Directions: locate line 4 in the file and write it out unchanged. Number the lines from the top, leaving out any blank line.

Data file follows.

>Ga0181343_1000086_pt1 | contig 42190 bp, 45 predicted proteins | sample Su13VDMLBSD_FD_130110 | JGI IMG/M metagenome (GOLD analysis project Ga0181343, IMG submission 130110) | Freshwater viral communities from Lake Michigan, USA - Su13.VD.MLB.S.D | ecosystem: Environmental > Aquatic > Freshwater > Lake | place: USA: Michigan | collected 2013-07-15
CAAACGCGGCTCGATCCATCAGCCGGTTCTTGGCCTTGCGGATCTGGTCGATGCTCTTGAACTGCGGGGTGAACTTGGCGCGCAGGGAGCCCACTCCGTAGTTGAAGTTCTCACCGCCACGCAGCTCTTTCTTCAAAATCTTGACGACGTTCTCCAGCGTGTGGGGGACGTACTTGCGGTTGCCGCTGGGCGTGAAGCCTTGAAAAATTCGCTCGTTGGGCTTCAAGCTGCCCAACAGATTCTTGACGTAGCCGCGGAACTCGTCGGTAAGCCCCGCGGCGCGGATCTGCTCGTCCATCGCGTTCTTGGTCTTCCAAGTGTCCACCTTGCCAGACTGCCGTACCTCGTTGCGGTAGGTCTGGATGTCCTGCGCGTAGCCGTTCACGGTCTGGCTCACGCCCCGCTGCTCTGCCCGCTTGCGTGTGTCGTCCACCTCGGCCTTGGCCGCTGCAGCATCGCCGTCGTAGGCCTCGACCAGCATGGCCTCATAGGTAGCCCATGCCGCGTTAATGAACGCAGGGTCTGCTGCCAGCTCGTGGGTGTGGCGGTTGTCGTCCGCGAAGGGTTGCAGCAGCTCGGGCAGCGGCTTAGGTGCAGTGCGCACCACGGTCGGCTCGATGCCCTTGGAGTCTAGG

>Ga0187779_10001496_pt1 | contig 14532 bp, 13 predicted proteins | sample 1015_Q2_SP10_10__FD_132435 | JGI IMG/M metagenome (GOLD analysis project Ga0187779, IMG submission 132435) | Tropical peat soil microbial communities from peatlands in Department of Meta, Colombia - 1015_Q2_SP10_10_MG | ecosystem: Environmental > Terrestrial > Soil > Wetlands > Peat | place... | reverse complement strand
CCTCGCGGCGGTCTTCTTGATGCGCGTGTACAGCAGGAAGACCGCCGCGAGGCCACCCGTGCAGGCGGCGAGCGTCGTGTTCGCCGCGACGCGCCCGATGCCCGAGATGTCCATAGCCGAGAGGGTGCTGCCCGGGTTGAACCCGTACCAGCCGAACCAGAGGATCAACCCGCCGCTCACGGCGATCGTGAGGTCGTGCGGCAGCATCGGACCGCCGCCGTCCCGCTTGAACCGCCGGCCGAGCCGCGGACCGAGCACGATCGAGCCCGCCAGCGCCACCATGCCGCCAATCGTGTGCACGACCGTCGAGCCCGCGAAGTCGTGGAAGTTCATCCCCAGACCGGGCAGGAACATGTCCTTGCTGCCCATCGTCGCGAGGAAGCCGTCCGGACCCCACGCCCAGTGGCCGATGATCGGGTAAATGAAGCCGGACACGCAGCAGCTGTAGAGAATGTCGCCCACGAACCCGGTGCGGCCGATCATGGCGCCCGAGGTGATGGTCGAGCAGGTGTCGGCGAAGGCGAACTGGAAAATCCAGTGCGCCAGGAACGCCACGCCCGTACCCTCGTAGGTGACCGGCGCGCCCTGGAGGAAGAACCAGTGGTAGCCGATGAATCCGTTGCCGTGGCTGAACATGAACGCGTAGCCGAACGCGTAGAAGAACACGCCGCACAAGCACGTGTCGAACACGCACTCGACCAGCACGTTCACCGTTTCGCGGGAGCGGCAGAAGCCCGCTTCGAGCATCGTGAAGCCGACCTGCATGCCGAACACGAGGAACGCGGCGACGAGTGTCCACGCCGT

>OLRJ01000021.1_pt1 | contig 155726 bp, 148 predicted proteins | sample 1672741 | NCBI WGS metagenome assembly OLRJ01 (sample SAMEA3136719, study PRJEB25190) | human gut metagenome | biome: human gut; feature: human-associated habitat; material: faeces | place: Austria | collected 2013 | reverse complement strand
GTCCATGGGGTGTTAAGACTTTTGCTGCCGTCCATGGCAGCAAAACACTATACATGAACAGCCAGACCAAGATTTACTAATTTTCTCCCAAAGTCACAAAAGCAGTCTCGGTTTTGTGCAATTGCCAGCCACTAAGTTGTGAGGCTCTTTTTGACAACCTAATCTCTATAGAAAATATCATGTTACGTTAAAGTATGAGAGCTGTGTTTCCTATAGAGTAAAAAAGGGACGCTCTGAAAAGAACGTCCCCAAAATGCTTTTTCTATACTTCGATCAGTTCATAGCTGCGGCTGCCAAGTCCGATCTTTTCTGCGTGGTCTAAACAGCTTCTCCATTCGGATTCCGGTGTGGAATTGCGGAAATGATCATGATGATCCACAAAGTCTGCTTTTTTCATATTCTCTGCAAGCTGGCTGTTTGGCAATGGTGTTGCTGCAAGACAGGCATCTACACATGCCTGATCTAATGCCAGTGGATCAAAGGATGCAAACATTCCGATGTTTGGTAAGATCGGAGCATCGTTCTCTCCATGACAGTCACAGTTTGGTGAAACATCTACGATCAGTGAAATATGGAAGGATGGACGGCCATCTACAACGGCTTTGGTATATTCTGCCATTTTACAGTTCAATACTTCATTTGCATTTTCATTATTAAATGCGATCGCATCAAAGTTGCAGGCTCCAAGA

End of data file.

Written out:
CCTCGCGGCGGTCTTCTTGATGCGCGTGTACAGCAGGAAGACCGCCGCGAGGCCACCCGTGCAGGCGGCGAGCGTCGTGTTCGCCGCGACGCGCCCGATGCCCGAGATGTCCATAGCCGAGAGGGTGCTGCCCGGGTTGAACCCGTACCAGCCGAACCAGAGGATCAACCCGCCGCTCACGGCGATCGTGAGGTCGTGCGGCAGCATCGGACCGCCGCCGTCCCGCTTGAACCGCCGGCCGAGCCGCGGACCGAGCACGATCGAGCCCGCCAGCGCCACCATGCCGCCAATCGTGTGCACGACCGTCGAGCCCGCGAAGTCGTGGAAGTTCATCCCCAGACCGGGCAGGAACATGTCCTTGCTGCCCATCGTCGCGAGGAAGCCGTCCGGACCCCACGCCCAGTGGCCGATGATCGGGTAAATGAAGCCGGACACGCAGCAGCTGTAGAGAATGTCGCCCACGAACCCGGTGCGGCCGATCATGGCGCCCGAGGTGATGGTCGAGCAGGTGTCGGCGAAGGCGAACTGGAAAATCCAGTGCGCCAGGAACGCCACGCCCGTACCCTCGTAGGTGACCGGCGCGCCCTGGAGGAAGAACCAGTGGTAGCCGATGAATCCGTTGCCGTGGCTGAACATGAACGCGTAGCCGAACGCGTAGAAGAACACGCCGCACAAGCACGTGTCGAACACGCACTCGACCAGCACGTTCACCGTTTCGCGGGAGCGGCAGAAGCCCGCTTCGAGCATCGTGAAGCCGACCTGCATGCCGAACACGAGGAACGCGGCGACGAGTGTCCACGCCGT